Head of Stakeholder Relations and CommunicationsChris Hall's profile >
Equality in the classroom and the corridors
Attainment for all requires joined-up action from all staff, says ECU’s Chris Hall.
We are all aware that there are significant and persistent equality challenges in higher education that impact on student experience and attainment.
For example, the difference between the proportion of white qualifiers receiving a first or 2:1 and the proportion of minority ethnic qualifiers receiving a first or 2:1 is 17.7%. In every subject, with the exception of computer science and law, a higher proportion of non-disabled qualifiers received a first class degree than disabled qualifiers.
At the same time, higher education institutions are seeking to meet their responsibility to provide reasonable adjustments, provide pastoral support for students, take inclusive approaches to teaching, ensure equitable admissions practices and limit the impact of unconscious bias on marking.
It is common to consider equality issues in pedagogy and student achievement separately from the broader experience of staff and students. But the two spheres are interlinked, both vital to the mission of a university. To consider what happens in the classroom separately to what happens in the corridor and beyond misses an opportunity to make a real impact.
The remits of Equality Challenge Unit (ECU) and the Higher Education Academy Scotland (HEA) for advancing equality in some way reflect this somewhat artificial split. It has been clear to both organisations for some time that that if we are to improve the picture for all our students, and provide information and guidance for our staff, – whether academic or professional and support – we need to bring these aspects together.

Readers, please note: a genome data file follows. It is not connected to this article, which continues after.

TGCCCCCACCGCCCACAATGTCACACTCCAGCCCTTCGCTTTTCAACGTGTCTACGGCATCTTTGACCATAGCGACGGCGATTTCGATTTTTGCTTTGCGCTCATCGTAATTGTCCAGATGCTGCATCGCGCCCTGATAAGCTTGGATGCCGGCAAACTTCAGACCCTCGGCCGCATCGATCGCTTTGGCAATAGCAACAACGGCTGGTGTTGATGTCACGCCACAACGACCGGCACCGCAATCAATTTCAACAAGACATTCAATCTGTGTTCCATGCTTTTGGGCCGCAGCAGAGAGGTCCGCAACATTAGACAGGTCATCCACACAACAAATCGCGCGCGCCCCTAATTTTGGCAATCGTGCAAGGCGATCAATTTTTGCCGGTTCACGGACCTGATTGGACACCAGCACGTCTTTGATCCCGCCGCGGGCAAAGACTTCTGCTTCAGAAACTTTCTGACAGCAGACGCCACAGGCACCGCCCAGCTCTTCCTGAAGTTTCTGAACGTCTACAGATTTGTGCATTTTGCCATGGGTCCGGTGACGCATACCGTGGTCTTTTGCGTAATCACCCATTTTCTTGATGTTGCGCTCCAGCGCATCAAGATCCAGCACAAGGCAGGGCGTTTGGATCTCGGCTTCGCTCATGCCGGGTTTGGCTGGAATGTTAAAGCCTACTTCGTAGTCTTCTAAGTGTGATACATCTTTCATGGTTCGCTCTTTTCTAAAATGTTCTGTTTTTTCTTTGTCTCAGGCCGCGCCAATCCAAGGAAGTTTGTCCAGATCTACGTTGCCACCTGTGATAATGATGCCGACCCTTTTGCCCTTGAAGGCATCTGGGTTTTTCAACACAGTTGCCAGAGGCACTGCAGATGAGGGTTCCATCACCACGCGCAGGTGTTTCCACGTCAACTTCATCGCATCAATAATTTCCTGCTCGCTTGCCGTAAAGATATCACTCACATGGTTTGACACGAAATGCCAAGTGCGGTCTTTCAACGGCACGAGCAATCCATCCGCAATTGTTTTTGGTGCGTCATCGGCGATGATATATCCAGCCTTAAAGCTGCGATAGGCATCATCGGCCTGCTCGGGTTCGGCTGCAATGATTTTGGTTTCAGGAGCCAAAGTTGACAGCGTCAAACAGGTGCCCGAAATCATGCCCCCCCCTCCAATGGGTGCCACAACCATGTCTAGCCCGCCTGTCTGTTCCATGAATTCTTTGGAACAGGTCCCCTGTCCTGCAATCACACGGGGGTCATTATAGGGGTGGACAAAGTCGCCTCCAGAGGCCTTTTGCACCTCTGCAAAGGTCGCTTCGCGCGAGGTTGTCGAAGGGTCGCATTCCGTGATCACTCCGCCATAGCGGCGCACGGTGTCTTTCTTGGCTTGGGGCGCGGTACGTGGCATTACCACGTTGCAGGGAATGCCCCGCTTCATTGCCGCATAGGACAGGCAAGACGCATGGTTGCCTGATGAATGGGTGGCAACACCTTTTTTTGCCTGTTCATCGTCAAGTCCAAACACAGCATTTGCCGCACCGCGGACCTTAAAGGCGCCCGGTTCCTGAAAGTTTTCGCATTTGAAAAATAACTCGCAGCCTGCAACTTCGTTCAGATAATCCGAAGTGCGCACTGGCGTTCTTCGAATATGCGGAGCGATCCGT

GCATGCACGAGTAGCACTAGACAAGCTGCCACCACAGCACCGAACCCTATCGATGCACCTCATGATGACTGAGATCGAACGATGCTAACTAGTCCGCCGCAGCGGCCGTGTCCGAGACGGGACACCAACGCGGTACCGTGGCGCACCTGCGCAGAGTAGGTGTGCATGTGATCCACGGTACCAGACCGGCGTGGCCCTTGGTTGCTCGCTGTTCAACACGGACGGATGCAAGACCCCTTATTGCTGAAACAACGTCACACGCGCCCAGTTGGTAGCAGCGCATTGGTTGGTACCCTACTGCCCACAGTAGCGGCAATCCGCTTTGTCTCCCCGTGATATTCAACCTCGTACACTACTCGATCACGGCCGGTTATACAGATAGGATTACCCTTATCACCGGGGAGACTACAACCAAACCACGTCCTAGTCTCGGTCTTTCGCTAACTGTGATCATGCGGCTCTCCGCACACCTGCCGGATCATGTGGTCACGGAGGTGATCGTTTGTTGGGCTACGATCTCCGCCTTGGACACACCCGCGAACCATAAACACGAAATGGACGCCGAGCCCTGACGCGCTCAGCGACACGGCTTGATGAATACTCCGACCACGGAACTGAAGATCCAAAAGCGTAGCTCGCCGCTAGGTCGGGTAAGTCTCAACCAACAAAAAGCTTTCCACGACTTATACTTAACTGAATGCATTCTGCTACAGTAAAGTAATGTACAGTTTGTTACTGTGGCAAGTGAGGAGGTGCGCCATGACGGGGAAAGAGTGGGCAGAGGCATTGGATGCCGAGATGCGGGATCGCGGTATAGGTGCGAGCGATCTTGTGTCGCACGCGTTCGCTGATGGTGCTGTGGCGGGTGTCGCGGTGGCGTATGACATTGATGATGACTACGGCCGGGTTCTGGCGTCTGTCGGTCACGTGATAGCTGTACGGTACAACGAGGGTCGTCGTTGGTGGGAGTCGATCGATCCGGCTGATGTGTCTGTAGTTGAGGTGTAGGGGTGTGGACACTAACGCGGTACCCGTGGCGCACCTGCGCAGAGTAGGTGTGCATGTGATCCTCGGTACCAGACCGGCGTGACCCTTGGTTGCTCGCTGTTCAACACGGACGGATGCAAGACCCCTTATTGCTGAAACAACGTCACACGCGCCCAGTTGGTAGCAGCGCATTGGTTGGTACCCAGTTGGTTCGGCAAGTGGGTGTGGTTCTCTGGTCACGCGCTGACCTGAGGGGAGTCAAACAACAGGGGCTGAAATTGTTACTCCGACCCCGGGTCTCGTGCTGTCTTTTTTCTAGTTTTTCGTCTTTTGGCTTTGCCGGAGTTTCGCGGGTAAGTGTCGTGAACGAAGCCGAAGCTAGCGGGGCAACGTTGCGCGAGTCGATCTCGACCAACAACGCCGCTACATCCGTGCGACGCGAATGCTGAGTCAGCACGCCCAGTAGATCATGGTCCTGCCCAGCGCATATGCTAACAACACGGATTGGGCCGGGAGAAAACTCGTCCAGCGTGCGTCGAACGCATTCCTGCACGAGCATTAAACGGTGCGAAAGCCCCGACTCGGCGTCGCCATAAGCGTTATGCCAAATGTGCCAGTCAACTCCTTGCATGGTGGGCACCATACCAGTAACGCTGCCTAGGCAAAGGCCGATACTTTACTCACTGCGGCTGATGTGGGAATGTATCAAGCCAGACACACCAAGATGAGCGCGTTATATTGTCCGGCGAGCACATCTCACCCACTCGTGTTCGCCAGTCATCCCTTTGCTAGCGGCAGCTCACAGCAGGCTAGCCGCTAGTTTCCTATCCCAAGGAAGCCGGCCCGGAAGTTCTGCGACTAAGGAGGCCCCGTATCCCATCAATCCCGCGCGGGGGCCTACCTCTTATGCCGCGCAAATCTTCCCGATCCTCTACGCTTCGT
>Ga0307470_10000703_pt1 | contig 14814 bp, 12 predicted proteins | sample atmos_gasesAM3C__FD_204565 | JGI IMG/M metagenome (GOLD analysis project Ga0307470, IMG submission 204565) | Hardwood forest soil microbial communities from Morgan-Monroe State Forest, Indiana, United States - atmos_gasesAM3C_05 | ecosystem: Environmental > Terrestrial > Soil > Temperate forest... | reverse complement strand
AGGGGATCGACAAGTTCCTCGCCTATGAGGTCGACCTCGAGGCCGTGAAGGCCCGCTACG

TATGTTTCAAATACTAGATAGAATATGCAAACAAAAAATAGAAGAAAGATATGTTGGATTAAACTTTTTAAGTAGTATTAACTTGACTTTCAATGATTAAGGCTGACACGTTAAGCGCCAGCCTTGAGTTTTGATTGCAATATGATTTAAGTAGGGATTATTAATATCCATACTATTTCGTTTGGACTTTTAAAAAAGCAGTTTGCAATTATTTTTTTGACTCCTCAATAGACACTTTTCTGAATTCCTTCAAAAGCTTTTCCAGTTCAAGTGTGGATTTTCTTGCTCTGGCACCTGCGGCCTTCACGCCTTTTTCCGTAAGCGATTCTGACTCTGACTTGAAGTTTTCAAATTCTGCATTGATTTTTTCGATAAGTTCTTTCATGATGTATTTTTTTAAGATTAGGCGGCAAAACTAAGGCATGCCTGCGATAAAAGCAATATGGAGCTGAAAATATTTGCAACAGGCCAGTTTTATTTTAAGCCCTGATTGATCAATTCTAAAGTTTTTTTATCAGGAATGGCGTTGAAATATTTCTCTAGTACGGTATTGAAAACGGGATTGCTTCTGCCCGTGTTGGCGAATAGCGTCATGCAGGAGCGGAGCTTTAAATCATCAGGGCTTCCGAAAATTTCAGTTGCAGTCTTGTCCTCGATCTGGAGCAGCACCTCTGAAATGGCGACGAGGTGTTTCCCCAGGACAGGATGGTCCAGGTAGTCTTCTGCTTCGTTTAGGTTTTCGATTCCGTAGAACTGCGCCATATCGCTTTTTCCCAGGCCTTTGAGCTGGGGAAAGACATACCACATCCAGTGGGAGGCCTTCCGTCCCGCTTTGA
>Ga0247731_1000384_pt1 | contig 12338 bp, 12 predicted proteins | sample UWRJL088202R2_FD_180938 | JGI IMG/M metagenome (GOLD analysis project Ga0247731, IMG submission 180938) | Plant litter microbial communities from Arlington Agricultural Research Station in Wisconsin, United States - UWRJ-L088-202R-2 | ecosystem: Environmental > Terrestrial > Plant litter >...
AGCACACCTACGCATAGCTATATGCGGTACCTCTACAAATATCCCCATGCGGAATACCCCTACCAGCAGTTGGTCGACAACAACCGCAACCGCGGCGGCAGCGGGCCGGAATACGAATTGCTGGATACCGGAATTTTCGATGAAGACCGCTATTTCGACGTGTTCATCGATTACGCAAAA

The joint ECU and HEA conference held in April Attainment for all: inclusivity, diversity and success in learning and teaching in Scottish HE sought to do exactly that. It allowed the valuable work that the HEA has undertaken on inclusive learning and teaching to stand beside ECU’s understanding of how institutions can develop an inclusive environment.
The aim was to help you consider equality in the round, reflecting the impact of equality issues on the realities of teaching and learning. The conference set out a challenge for colleages too – to consider when and where you can work collaboratively with colleagues, and with students, across these imaginary dividing lines. Many examples of practice were showcased at the conference – we hope that you will identify several that can help you make a real difference for learning and teaching in your institution.
Attainment for all: Programme, abstracts and resources